David Brooks says that it’s not enough to feel bad for someone’s circumstances: we need to act on those feelings. Basically, he’s calling us out, and rightfully so. He explains that having a “sense of obligation to some religious, military, social or philosophic code.” Basically a sacred code that helps us know when and how to act in situations. In “To Kill A Mockingbird,” you may realize that Atticus has a sacred code of his own. Quotes like “You never really understand a person until you consider things from his point of view” (33), “I do my best to love everybody” (124), and “You just hold your head high and keep those fists down” (87) leads us to believe that these are some of his. I personally think that Atticus’ sacred code is pretty good. I believe in those, so I guess that’s part of my code as well. I think that this article should be talked about more on podcasts, social media, etc. because it’s a really good topic. I hadn’t heard this talked about before and I genuinely believe that this subtle call out was very much needed.
“If there’s just one kind of folks, why can’t they get along with each other? If they’re all alike, why do they go out of their way to despise each other?”
I didn’t here many people as of right now talk about this quote, so I thought I’d talk about what it means to me. The thing that all these quotes have in common is that they all can be used in real life. A lot of people like to put people in groups to make themselves feel better about their own problems. Sometimes, people will hurt people mentally, emotionally, or physically just to get what they want; it happens. This quote reminds me of people like this who don’t think about everyone else in the moment. They need to realize that we are all human. That we all came into this life almost the exact same way, but some were born into different circumstances. That still doesn’t make them any less of a valid human being and it doesn’t give anyone the right to disrespect them. If we all learned the definition of respect and followed it, I think a lot of problems would be solved. To answer the question in the quote, I honestly don’t fully know. Some people have different views and think higher of themselves than anyone else working just as hard. But we shouldn’t disrespect those people until we understand why they chose to despise someone. It’s always important to know the full story in the end. I hope that everyone in this world will learn that we are all people. We are alive, human, and are a force to be reckoned with. We are all human and deserve a life of happiness, clear of toxicity. I could talk about any of the quotes recommended all day, but that’s the main part of what I’m trying to say. I’m not very good at putting my passion about something into words, but I hope it gets the point across.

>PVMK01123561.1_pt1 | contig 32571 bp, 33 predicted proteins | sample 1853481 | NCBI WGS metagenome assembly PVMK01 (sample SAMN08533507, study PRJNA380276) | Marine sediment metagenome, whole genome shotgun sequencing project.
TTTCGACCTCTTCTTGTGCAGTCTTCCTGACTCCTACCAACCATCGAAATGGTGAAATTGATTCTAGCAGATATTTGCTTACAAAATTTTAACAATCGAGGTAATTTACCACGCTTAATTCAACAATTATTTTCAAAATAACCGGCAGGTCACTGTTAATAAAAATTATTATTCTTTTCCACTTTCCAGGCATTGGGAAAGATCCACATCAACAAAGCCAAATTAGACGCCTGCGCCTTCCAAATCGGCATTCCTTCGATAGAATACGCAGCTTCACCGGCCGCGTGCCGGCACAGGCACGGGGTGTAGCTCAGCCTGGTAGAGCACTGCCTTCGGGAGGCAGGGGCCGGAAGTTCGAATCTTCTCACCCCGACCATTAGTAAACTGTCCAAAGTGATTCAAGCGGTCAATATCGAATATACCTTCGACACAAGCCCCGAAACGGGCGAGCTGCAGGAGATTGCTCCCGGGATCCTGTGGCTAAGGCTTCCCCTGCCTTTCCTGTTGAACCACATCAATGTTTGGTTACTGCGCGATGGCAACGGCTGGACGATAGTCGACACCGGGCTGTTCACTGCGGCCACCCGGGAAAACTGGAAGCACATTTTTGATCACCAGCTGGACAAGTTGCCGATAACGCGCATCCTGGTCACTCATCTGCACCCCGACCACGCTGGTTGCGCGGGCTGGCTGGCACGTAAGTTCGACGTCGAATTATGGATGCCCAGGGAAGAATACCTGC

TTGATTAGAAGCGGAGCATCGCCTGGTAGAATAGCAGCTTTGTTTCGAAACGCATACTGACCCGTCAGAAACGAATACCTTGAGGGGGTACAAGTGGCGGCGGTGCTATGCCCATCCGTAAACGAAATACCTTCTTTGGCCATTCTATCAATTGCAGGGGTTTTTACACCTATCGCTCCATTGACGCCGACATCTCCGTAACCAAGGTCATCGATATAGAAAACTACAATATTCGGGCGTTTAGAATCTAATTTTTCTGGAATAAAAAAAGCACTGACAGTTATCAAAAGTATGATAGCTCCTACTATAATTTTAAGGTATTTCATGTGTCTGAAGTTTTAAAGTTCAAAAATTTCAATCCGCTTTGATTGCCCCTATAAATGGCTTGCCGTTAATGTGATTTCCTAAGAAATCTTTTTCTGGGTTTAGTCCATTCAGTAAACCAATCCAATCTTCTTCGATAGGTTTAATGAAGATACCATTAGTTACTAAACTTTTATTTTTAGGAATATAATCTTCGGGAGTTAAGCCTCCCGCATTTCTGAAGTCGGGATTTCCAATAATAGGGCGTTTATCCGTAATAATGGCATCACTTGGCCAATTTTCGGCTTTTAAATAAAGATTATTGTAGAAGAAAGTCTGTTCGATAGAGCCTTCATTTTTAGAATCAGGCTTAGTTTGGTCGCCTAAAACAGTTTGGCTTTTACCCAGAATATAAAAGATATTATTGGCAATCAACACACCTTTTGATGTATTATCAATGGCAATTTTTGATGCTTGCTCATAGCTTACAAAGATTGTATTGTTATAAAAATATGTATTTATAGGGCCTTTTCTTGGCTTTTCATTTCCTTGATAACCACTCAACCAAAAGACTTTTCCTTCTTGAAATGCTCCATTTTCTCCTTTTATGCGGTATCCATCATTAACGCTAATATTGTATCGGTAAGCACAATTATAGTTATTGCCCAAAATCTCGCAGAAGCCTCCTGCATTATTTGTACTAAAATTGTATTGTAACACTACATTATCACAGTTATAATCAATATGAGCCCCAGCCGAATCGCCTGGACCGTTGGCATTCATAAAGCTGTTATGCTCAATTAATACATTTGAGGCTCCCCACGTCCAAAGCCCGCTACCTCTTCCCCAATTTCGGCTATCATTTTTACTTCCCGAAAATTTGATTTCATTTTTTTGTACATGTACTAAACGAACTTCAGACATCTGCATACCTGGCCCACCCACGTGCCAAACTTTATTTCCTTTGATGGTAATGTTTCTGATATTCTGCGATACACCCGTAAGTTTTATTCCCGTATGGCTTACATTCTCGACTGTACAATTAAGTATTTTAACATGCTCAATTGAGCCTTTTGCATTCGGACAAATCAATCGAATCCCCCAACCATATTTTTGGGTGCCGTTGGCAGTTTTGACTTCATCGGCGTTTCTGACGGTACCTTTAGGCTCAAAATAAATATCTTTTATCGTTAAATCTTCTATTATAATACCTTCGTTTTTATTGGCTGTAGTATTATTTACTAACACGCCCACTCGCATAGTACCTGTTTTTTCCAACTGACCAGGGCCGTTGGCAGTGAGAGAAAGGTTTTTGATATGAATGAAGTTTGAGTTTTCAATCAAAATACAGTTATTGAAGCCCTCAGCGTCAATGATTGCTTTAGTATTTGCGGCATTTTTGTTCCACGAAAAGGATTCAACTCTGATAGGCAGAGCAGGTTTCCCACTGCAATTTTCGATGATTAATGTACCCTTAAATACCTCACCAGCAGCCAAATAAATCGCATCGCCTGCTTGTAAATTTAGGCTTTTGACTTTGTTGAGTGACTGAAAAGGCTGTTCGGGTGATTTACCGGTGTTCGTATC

I am finding myself to like all of these poems that I’m reading. It might be because of the ominous dark tone they all have in common, but they also are big statements in their time periods. I liked that this poem starts off with something that a lot of people can connect to- a dream deferred. I think that most people have had a dream or goal that they’ve had to let go of because of the unfortunate mishaps in their life. So, they would be able to connect with the story a little bit and have a better understanding because of that connection at the beginning. I like how Langston Hughes describes the lost dreams as a question. It makes it sound more soft or subtle, but still gets the message across. The way he describes the dreams; “Does it stink like rotten meat?” and “Or crust and sugar over— like a syrupy sweet?” I like how he takes two opposites and somehow combines them to give off the same effect. It makes the reader feel immersed into the story by making them feel, visualize, and taste all of what he’s describing. It makes people want to read it that much more, because they all have something that they recognize. I like how he ended it by saying “Or does it explode?” because it’s the most aggressive phrase out of all of them and it gives a sense of silence after, almost like a jump scare is suppose to happen, but not all at the same time. I also liked how he called the poem “Harlem” after the New York Neighborhood that was like a safe place for colored people until it was taken away during the Great Depression. I made the connection that it must’ve felt like Harlem was a false dream that was taken away, decayed with time, and that it was to good to be true. I just thought that that was a cool connection between the two. In the end, I really enjoyed the poem and even more when I made the connections I did.